On their first day of work, new employees at Horizon North are told working safely is taken seriously at the Calgary-based company.
“We’re getting them aligned to what I call the ‘Horizon Way.’ We’re setting expectations to work safely,” says Bill Anderson, executive vice-president of quality, health, safety and environment.
Slips, trips and falls are a major focus at Horizon North, which has 1,400 employees. The company, which constructs large lodge facilities and provides workforce accommodation, often in remote work sites, runs an annual campaign focusing on these incidents, launching in the fall when ice becomes a danger. Year-round, it is mandatory for employees working in hospitality operations to wear food-grade, slip-resistant footwear.
Many employees work in food services and the safe use of knives is a big concern. Whether they are cutting vegetables or using a slicer, workers are required to wear the appropriate cut-resistant glove.
“It’s mandatory that employees clearly understand this requirement and we hold people to that. We had incidents in the past and now, we want to make sure we don’t,” Anderson says.
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Many workers are responsible for driving other employees to and from job sites. Horizon North puts drivers through an intensive training course, which includes classroom instruction, driving simulation and obstacle course testing, says Warren Murray, senior vice-president of industrial services. All vehicles have a GPS tracking system that notifies a manager if the driver exceeds a speed limit, takes a corner too fast or accelerates or brakes too fast.
“We check all drivers’ records on a regular basis and if we find anything we’re not comfortable with, we bring the driver in, sit down and talk about it,” he says.
Horizon North also has a stringent vehicle maintenance program, and drivers are required to put on high-grade winter tires by a certain date. The journey management program includes the requirement to check in before and after every trip in the field.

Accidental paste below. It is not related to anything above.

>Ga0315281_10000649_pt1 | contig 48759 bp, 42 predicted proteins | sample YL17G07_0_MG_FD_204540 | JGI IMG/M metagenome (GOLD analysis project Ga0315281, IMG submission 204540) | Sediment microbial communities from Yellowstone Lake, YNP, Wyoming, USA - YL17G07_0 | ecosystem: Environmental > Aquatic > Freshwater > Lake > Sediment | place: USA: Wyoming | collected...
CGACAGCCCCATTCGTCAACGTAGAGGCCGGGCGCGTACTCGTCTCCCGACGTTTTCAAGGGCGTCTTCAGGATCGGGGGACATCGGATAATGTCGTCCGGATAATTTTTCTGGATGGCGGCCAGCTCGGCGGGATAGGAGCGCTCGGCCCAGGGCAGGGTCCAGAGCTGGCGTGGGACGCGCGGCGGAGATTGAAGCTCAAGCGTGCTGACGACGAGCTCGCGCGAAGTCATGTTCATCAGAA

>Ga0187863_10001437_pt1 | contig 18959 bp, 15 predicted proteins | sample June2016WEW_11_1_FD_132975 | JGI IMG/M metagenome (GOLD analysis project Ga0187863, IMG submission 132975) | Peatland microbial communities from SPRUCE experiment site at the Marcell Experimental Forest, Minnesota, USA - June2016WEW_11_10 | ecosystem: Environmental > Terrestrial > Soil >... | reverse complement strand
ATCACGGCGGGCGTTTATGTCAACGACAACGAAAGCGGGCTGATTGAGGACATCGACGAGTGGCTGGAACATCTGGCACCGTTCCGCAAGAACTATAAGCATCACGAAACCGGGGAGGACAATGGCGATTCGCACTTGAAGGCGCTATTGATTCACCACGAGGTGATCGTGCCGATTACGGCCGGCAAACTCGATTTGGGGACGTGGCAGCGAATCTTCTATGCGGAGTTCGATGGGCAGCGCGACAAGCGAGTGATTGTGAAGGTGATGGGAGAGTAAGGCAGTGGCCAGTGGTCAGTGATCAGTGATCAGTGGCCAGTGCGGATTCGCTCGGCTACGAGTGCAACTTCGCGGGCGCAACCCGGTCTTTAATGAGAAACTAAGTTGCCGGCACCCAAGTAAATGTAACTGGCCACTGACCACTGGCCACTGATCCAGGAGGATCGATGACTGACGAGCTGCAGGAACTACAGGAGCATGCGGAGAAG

In addition to basic safety training for all workers, some receive construction safety training and those working in kitchens go through food safety training. Workers also learn behaviour-based observation and all supervisors take a three-day course called Safety Essentials for Supervisors and Managers.
One key initiative is proactive intervention reporting.
“We want to know: What can we learn from the incidents last year, so we can continuously work towards zero incidents?” Anderson says. “If we talk about near misses, for example, possibly we can learn from it.”
Managers conduct regular leadership safety audits, which consist of speaking with workers and having them explain what they do, how they can get hurt and how they mitigate those hazards, Anderson says. Managers acquire insight into workers’ safety understanding and, perhaps, need for more training. Where improvements are needed, managers and workers come up with an agreement detailing the steps the employee will take to work safer.
Managers are constantly reinforcing the message to work safely. They start meetings, both in-house and with clients, with a safety moment. They regularly visit workers in the field and meet with workers on rotation before they travel out to remote work sites.
“We have an expectation that we will keep ourselves safe and everybody in our space safe,” Murray says. “It’s who we are.”
This article originally appeared in the October/November 2017 issue of COS.
© Copyright Canadian Occupational Safety, Thomson Reuters Canada Limited. All rights reserved.
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